And suddenly, he was a stranger, a man who looked at me blankly from his hospital bed, no flicker of recognition.
Sunday saw a feast of NBA action with the Chicago Bulls toppling the Heat and a flicker of Linsanity down in Houston.
The flicker of candles and flashlights could be seen through some apartment windows.
I was beginning to perspire; for the first time, I felt a flicker of anxiety.
A pivotal moment comes when Amir admits he felt more than a flicker of pride when fanatics attacked the Twin Towers.
The storm made it flicker and flare till it sent dancing shadows over the dark walls of the house.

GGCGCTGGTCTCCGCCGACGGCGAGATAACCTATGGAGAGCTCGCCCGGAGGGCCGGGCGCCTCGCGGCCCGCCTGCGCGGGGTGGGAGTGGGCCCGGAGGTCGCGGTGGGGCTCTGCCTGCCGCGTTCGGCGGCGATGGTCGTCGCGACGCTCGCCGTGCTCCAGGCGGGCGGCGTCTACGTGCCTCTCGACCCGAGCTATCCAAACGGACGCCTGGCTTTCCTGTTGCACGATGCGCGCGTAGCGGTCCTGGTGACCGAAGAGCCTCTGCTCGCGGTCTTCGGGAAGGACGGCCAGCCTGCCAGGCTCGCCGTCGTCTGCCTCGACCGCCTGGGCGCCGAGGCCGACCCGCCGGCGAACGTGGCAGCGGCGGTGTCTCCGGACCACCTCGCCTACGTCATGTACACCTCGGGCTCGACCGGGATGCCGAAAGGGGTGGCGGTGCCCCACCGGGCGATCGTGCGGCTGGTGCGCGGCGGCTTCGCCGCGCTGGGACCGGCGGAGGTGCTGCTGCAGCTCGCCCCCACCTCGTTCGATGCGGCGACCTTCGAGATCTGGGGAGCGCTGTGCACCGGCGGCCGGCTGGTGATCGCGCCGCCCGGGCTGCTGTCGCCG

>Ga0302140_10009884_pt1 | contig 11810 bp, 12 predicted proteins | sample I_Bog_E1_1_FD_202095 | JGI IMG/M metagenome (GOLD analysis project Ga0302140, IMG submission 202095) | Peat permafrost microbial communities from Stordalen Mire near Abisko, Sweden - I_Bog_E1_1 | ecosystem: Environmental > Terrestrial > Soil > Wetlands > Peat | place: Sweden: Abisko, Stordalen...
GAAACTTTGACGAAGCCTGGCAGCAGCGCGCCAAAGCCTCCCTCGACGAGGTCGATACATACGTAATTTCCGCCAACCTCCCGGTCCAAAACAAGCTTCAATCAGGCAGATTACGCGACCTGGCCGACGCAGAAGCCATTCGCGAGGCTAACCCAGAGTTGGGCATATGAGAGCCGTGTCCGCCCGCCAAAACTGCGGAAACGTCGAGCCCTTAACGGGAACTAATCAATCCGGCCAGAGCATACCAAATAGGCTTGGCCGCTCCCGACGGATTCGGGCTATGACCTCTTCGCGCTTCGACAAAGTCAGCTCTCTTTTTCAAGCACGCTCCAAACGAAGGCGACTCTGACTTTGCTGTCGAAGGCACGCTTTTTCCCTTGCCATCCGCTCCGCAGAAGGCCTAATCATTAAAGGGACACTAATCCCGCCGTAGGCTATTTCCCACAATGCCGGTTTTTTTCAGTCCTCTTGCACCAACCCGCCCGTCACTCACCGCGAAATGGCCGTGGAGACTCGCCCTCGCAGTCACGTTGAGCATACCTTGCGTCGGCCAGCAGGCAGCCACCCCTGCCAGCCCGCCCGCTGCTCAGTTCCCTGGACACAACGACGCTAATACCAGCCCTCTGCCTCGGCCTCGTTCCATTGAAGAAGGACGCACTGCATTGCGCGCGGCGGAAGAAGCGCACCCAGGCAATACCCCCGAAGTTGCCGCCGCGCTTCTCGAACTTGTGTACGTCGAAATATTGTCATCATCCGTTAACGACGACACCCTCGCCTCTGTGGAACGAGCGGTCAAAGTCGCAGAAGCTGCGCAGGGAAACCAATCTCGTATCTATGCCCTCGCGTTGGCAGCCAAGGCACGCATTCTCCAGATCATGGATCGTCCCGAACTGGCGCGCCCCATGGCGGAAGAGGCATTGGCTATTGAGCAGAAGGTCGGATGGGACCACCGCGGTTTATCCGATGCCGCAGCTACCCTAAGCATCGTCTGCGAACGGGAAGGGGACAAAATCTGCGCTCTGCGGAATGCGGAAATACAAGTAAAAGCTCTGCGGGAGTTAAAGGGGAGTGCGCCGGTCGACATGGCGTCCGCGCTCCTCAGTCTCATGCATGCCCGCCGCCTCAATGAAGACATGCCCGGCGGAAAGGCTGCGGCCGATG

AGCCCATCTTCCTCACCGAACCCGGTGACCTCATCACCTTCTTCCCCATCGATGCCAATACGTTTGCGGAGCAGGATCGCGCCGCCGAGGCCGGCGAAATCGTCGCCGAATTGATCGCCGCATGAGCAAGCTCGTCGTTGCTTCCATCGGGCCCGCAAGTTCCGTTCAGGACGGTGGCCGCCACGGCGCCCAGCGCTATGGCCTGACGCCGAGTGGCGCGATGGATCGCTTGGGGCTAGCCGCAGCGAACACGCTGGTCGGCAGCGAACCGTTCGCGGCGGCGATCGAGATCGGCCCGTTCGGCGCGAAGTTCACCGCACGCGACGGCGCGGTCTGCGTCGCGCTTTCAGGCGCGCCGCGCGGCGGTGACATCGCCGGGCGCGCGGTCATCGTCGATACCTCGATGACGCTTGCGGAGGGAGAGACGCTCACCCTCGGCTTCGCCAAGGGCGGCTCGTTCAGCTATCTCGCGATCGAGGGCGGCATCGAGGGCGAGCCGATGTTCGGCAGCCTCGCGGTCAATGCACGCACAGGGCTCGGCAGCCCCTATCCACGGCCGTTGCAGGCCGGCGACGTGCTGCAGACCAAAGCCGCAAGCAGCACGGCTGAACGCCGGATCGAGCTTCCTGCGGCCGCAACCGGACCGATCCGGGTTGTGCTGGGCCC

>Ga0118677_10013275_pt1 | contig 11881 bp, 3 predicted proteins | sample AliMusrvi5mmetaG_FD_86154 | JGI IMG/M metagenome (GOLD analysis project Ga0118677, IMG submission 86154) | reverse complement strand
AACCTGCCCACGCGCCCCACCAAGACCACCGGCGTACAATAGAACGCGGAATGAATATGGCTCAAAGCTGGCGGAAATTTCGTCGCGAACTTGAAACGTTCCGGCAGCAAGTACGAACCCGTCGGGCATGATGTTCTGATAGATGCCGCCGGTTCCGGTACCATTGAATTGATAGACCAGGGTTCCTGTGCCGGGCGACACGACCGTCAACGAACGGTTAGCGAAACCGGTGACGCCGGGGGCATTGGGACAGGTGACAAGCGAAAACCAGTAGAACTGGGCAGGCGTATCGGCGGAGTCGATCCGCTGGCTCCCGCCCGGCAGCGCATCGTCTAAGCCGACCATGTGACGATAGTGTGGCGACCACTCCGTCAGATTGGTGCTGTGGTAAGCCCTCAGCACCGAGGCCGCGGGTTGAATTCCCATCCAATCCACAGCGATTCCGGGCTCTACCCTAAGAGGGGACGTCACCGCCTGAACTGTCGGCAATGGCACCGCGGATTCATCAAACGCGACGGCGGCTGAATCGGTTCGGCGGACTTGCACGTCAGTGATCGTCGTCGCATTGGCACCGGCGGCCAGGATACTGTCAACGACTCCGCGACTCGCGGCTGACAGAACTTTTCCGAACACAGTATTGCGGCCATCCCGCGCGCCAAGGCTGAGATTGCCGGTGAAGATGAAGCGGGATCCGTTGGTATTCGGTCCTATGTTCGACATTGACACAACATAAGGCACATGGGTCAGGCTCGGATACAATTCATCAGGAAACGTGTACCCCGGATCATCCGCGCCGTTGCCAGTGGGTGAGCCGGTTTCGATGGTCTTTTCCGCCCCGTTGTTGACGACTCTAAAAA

Finally, a flicker of thought seemed to stir in his frozen mind.
At this time the air was extraordinarily still, the flame of a candle placed near the open door of the house did not flicker.
A flicker of the eyelid and Norton seemed to regain some degree of consciousness.
All was still, but the painted statues seemed to tremble and flicker in that awful heat.
Old English flicorian "to flutter, flap quickly and lightly," originally of birds. Onomatopoeic and suggestive of quick motion. Sense of "shine with a wavering light" is c.1600, but not common till 19c. Related: Flickered; flickering.
1849, "wavering, unsteady light or flame;" 1857 as "a flickering," from flicker (v.).
"woodpecker," 1808, American English, possibly echoic of bird's note, or from white spots on plumage that seem to flicker as it flits from tree to tree.
[1920s+; fr the flickering of early movie images]